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T Bone Burnett


The saying goes that religion and politics should never be discussed in polite conversation. According to T Bone Burnett, the reason that we haven't had a recording from him in fourteen years--other than the fact that he has been busy producing things like the soundtrack to "O Brother Where Art Thou," Gillian Welch, Elvis Costello, Los Lobos, etc.--is that he lacked inspiration. Which brings us back to religion and politics--along with love, the greatest sources of inspiration to mankind throughout history. Apparently this triumvirate was enough to bring Burnett the artist back into the fray.

The True False identity abounds with political harangues and digs at religious hypocrisy; polite conversation be damned. From the opening strains of "Zombieland" with its reference to the "black mass media," you know that you are in for what Bette Davis once called a bumpy ride. I must confess that the thought of a recording full of rants against the church and state never sounded like my idea of fun, or of art for that matter, but Burnett pulls it off.

In part it is because his anger is genuine, but we know that sincerity is never enough. More, it is because he sprinkles his outrage among lines like, "Boy's been sniffing that frog powder / Drinking that genius juice / Shooting that monkey blood," or sets up "What is this faith that you profess / That led to this colossal mess," with a story about Phyllis, who "would thrill us then grill us then kill us with bacillus."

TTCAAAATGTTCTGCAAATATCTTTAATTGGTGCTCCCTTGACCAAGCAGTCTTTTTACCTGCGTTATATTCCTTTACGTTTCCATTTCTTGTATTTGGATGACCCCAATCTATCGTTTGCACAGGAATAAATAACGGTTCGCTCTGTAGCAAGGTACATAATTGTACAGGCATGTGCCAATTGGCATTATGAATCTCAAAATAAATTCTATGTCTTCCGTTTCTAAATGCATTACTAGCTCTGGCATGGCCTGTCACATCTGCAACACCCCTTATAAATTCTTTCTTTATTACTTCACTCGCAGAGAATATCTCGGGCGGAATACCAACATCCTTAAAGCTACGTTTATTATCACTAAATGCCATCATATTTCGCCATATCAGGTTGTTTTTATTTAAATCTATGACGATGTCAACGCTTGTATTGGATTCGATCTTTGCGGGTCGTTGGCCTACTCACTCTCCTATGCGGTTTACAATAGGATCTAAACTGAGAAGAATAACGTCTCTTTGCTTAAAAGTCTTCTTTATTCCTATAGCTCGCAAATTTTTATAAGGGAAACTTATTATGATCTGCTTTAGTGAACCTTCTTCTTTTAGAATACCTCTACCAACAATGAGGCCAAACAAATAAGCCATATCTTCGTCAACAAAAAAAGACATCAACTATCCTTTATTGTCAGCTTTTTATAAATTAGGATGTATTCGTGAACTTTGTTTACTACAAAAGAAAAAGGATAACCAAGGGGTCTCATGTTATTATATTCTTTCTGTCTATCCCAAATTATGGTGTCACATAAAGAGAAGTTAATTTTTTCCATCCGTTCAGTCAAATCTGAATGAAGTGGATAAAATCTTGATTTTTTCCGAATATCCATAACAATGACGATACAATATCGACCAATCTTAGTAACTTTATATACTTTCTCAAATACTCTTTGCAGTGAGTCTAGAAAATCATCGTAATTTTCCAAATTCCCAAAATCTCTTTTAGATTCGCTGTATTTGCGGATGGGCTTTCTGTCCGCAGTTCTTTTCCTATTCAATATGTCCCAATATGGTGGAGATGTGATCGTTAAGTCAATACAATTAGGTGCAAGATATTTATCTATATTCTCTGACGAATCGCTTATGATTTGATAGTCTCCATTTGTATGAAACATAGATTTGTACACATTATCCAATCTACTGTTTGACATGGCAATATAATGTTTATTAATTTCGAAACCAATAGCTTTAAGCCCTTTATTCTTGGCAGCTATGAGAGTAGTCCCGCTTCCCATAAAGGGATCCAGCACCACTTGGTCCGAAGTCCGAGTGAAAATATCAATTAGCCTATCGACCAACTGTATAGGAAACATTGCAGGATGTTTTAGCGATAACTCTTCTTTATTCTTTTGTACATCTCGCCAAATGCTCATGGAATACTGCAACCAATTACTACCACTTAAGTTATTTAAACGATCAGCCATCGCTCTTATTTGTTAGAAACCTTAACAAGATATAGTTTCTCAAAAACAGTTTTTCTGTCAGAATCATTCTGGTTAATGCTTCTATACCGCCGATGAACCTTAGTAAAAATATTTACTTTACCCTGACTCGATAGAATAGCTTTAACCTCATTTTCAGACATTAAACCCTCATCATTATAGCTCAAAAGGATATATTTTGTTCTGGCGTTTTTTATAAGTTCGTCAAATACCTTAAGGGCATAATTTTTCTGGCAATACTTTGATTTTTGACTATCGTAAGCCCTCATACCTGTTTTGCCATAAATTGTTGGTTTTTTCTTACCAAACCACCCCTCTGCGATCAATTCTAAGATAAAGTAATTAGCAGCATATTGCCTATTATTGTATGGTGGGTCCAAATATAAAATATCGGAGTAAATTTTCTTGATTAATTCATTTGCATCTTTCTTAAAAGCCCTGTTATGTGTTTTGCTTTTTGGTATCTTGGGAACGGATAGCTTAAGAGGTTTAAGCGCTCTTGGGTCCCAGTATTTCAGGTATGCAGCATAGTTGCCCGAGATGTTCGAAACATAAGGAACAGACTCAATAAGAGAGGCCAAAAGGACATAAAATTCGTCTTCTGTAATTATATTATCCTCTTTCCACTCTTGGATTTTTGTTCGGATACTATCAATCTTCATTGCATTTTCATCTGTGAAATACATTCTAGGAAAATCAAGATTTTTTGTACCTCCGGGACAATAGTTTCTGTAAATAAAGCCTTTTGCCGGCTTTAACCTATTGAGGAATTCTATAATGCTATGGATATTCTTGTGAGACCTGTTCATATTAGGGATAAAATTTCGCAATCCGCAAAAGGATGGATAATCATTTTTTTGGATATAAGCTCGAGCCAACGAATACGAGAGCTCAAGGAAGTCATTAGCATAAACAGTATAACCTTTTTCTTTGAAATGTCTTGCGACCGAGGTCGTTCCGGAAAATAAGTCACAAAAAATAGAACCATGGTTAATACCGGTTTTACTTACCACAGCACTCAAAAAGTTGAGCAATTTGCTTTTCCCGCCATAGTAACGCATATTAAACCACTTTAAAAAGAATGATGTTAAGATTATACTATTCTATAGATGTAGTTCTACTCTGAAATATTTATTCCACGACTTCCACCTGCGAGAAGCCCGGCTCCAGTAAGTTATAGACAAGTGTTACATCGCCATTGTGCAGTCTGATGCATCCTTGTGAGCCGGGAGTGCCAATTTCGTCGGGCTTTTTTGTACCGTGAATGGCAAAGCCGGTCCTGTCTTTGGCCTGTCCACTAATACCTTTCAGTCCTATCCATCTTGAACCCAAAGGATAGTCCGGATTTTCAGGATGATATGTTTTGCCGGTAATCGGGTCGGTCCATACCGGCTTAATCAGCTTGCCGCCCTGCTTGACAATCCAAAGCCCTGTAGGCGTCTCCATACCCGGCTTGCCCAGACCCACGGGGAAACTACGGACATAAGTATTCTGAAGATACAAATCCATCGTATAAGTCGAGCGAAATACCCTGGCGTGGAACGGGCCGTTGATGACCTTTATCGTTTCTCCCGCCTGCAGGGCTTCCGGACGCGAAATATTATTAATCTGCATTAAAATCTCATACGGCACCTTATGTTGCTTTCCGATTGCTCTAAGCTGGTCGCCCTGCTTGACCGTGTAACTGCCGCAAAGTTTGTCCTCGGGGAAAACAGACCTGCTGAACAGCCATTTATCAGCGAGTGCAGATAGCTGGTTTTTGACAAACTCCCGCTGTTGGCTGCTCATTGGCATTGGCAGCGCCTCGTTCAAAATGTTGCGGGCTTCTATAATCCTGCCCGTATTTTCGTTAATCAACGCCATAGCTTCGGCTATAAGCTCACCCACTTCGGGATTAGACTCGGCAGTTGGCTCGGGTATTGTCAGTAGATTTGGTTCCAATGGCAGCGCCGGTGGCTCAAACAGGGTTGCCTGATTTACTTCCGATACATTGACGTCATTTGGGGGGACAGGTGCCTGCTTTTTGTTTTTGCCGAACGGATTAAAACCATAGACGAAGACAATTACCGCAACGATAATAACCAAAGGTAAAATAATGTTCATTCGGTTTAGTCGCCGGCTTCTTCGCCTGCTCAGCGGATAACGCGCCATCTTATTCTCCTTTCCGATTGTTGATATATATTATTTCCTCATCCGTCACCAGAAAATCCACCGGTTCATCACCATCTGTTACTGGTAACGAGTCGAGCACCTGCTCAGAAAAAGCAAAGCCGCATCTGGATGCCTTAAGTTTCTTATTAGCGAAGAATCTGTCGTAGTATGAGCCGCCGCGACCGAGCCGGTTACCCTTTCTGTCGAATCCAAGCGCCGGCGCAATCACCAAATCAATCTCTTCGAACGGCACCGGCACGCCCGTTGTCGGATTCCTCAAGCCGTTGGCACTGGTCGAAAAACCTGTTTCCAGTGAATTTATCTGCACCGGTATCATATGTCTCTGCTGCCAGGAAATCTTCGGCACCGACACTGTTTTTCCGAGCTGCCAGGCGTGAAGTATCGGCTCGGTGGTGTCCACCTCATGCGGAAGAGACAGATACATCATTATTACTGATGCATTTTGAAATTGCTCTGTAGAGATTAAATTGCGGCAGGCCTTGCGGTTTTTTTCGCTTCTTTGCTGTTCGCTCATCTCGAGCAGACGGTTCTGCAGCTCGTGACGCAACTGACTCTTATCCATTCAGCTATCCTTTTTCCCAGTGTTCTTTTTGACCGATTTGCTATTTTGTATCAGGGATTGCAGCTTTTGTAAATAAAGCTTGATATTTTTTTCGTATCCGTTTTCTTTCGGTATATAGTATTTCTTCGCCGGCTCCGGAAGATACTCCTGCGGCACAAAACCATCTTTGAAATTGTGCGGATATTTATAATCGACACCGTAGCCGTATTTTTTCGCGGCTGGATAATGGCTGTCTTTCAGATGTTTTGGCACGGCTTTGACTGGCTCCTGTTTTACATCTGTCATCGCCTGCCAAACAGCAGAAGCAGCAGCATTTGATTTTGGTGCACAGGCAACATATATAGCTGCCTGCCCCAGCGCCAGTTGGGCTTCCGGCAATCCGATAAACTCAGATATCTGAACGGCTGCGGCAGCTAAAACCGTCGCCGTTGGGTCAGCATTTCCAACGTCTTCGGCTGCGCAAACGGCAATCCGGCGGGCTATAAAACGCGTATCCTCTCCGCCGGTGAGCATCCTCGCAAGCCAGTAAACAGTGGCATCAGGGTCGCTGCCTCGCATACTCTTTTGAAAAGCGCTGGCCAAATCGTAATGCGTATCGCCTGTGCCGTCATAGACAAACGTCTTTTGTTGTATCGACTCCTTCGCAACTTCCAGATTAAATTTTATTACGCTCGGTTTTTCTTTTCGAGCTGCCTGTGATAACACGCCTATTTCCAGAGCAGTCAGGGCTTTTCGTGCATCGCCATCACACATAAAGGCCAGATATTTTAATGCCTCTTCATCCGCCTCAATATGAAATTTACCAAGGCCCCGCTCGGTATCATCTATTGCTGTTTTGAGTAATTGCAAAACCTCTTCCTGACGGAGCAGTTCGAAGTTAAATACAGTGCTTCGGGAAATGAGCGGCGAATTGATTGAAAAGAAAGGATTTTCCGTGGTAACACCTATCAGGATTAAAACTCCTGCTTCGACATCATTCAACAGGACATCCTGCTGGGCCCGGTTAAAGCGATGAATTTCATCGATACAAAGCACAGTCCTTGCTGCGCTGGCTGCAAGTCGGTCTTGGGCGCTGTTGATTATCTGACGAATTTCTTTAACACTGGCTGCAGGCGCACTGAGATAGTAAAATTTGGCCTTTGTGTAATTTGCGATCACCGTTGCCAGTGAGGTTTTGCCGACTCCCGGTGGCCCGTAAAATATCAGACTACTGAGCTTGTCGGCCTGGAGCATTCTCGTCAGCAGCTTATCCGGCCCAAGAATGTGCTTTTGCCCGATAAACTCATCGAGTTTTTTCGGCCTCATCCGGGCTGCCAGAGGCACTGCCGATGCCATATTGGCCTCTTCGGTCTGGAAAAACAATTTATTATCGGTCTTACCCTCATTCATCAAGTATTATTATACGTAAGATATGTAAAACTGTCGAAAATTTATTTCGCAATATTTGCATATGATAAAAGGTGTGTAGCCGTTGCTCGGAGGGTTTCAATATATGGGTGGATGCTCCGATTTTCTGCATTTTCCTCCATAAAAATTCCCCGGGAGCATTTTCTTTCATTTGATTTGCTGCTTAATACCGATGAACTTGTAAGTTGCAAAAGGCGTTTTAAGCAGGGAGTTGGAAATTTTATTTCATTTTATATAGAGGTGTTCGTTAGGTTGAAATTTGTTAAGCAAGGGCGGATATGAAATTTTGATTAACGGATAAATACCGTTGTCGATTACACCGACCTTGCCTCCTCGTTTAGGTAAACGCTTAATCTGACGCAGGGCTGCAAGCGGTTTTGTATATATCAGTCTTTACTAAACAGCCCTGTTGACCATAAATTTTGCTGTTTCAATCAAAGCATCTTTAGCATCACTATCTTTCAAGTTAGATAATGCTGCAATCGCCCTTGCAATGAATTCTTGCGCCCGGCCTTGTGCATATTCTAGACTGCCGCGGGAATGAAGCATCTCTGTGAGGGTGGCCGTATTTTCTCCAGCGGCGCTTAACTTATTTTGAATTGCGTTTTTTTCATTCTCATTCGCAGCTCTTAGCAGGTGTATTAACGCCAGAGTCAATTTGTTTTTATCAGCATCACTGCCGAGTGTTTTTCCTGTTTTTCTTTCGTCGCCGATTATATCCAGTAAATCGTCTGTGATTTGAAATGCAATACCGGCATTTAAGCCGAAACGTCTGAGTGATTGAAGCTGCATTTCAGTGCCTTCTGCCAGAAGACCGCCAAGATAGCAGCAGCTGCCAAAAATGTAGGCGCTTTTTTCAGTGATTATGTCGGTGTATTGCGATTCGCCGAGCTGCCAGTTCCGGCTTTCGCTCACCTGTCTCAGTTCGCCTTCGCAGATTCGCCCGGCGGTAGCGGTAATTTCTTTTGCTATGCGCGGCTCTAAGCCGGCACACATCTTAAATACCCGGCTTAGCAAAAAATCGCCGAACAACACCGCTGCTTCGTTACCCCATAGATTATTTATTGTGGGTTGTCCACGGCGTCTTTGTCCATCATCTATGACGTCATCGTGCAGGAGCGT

It is not just the joyful wordplay that provides the sugar to make the medicine go down. A master of all things roots, Burnett injects a distinct reggae element into more than a few of the tunes. Even if the riddims are not always strictly Rasta, the production retains a definite dub feel throughout. Reggae being a home to many a political and religious song, it helps make the record work as a whole. Of course reggae is no stranger to songs about love, and neither is T Bone. From the rockabilly dementia describing a love that is "Seven Times Hotter Than Fire" (that may or may not be about romantic love), to the groovalicious "Baby, Don't You Say You Love Me," he explores the darker side of the heart, much like the murder ballads of Appalachia.

Yes, T Bone is the titan of the traditional, but rather than revel in retro he serves up a magnificent meal of modern roots music that manages to be simultaneously moody, and edgy--not an easy task, but with the help of talents like Jim Keltner and Marc Ribot, one he is up to. If I must listen to a man's thoughts and feelings about the current state of affairs set to song, I can't imagine better music in which to couch them.
• Michael Ross

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[In other T Bone news, a two-disc, 40-song retrospective, Twenty Twenty: The Essential T Bone Burnett, has also just been released. Find out more about that at his site or here.]

the other release

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